To improve my poetic capacity, I did a personal study of haiku poetry in late 2019. I remembered enjoying haiku in grade school and thought I might recapture some of that feeling. I read about the history of the form and its masters. I explored haiku organizations and publications online. I read lots of haiku. Finally, I wrote 50 haiku poems myself.
What is haiku? It’s a very short, poetic form adapted from Japan in the late 1800s, in which two images from nature are juxtaposed to invite feelings of quiet awe and inspiration.
During my studies, I chose some guidelines for my poems that would satisfy most haiku enthusiasts:
Below is a selection of winter haiku. The first poem changes images after the first line. The second poem changes images after the second line. The third poem eschews the classic syllable count.
a walk with my love
in winter’s soft light
owls hoot together
on a snowy moonlit night
dogs whimper and bark
When I can’t come up with haiku or don’t want to, I write whatever poems come to mind. One day, reflecting on an experience at a Pikes Peak Writers Conference, I wrote this short poem to capture a memory.
My smile full spent,
to scones and tea
But a year into my poetry practice, I found this new poem to be more emotionally open.
Four hundred voices
Eight million eyes—
Refuge in a toilet stall
Perhaps you too have felt that way at a conference.
I’m not a published poet, nor do I aspire to be, but I enjoy and benefit from writing poems all the same. My own poems are included in this blog so you can see the very amateur level of my work and know that you too can write such mood-enhancing poems. If you need a use for your poems, consider writing them inside greeting cards, on bookmarks, or collecting them in a journal. Write poems about subjects you love.
I heartily recommend both the study and practice of poetry. Read some books, take a class, maybe attend a poetry reading. Then set a goal to write some poems of your own. (I usually write a full draft of a poem on the first day, and fiddle with it a few days more.) The practice may not make you into a poet laureate, but your prose will surely wax poetic.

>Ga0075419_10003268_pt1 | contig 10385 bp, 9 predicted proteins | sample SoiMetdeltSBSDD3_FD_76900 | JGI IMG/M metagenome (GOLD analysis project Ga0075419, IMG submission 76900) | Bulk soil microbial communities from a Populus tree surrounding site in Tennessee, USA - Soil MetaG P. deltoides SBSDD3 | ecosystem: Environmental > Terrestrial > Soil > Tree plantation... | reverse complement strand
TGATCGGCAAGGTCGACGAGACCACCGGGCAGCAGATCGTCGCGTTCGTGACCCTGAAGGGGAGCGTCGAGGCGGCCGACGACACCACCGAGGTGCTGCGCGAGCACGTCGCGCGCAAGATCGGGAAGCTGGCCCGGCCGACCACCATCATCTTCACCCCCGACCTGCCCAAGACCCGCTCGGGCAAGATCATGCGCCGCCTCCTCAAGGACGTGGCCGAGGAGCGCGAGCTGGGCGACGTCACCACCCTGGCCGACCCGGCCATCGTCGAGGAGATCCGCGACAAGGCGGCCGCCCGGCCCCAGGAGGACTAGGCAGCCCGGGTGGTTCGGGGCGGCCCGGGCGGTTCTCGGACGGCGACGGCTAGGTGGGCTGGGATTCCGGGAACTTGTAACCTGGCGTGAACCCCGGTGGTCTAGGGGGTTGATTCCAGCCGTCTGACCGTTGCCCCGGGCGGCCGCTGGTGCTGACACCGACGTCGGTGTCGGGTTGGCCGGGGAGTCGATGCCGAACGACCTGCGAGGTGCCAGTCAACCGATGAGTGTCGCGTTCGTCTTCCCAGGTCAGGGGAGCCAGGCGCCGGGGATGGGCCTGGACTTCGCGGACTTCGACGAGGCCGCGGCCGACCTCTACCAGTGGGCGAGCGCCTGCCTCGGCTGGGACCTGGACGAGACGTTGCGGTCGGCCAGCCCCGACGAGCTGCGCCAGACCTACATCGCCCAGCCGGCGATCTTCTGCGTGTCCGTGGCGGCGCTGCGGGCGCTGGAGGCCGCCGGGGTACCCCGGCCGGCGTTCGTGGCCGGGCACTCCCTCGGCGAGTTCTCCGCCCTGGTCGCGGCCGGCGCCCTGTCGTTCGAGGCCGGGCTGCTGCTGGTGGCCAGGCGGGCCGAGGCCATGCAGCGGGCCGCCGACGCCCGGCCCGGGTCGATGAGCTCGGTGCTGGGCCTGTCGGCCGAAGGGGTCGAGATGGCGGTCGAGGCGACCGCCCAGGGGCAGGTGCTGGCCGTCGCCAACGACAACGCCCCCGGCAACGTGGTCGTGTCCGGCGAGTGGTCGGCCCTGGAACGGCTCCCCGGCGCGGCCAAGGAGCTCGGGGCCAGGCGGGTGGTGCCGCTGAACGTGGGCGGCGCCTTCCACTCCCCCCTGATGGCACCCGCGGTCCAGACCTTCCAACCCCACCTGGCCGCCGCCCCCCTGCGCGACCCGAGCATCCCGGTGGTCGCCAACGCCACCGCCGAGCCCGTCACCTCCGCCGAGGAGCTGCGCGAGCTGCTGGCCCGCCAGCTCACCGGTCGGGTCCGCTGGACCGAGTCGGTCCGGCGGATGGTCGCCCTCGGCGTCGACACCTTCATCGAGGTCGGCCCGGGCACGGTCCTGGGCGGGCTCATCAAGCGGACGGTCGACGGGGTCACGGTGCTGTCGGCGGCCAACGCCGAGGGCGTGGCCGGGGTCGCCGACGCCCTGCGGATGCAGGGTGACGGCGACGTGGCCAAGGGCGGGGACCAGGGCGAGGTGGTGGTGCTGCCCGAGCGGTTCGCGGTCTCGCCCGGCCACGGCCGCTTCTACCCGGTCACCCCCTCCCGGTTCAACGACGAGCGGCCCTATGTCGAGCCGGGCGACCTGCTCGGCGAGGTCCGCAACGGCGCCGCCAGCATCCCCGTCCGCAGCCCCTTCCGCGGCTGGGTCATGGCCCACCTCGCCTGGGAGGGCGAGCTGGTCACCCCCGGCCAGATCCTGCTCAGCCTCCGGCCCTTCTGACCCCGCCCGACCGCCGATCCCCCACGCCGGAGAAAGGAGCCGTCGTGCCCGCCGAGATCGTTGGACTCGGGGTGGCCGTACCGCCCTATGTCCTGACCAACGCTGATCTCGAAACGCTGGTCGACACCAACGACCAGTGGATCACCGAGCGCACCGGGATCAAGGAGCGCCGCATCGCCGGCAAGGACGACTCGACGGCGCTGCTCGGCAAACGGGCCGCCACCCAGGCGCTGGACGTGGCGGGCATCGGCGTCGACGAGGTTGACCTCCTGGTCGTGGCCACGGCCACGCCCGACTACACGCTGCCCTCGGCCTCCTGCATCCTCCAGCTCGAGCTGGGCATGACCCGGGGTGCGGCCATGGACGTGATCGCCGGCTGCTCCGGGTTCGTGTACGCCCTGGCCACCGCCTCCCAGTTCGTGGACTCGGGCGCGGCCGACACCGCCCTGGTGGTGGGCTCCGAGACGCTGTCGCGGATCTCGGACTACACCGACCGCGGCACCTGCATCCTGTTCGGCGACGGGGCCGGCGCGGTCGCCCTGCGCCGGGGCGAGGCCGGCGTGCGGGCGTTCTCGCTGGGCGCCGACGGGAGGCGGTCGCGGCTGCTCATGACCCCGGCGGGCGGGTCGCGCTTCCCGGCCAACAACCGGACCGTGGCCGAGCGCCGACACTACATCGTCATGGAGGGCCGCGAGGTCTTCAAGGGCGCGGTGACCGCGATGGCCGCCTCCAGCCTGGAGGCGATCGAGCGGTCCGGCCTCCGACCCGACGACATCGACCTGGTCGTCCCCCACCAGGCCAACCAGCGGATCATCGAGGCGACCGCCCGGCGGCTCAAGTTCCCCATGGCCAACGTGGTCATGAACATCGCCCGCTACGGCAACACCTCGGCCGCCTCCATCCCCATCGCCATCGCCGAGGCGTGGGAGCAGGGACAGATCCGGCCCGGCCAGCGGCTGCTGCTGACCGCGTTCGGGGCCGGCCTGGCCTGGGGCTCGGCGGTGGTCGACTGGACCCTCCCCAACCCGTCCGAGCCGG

A writer thought writing appealing,
But mostly, she stared at the ceiling.
To enliven her tomes,
She wrote flirty poems;
And now, writes with passionate feeling.
Write Like Issa: A Haiku How-To by David G. Lanoue (2017). An English professor and former president of the Haiku Society of America gives insight into the creative process of a haiku master.
Haiku in English: The First Hundred Years, edited by Jim Kacian, Philip Rowland, and Allan Burns (2013). This broad anthology includes poems both ancient and modern, an introduction by poet laureate Billy Collins, and a historical overview by Jim Kacian, the founder of the Haiku Foundation and Red Moon Press.
The Discovery of Poetry: A Field Guide to Reading and Writing Poems by Frances Mayes (2001). Mayes, also the author of Under the Tuscan Sun, writes that “…almost everyone can learn to write good poems.” I hope that means me.
Deborah L. Brewer joined Pikes Peak Writers a decade ago, seeking help with a cozy mystery. When the novel was completed, she stayed for the camaraderie. Now she’s writing short stories. An editor for the PPW 2022 anthology, Dream, Deborah contributes to Writing from the Peak to help fellow PPW members write better with more enjoyment, and ultimately, achieve their writing dreams.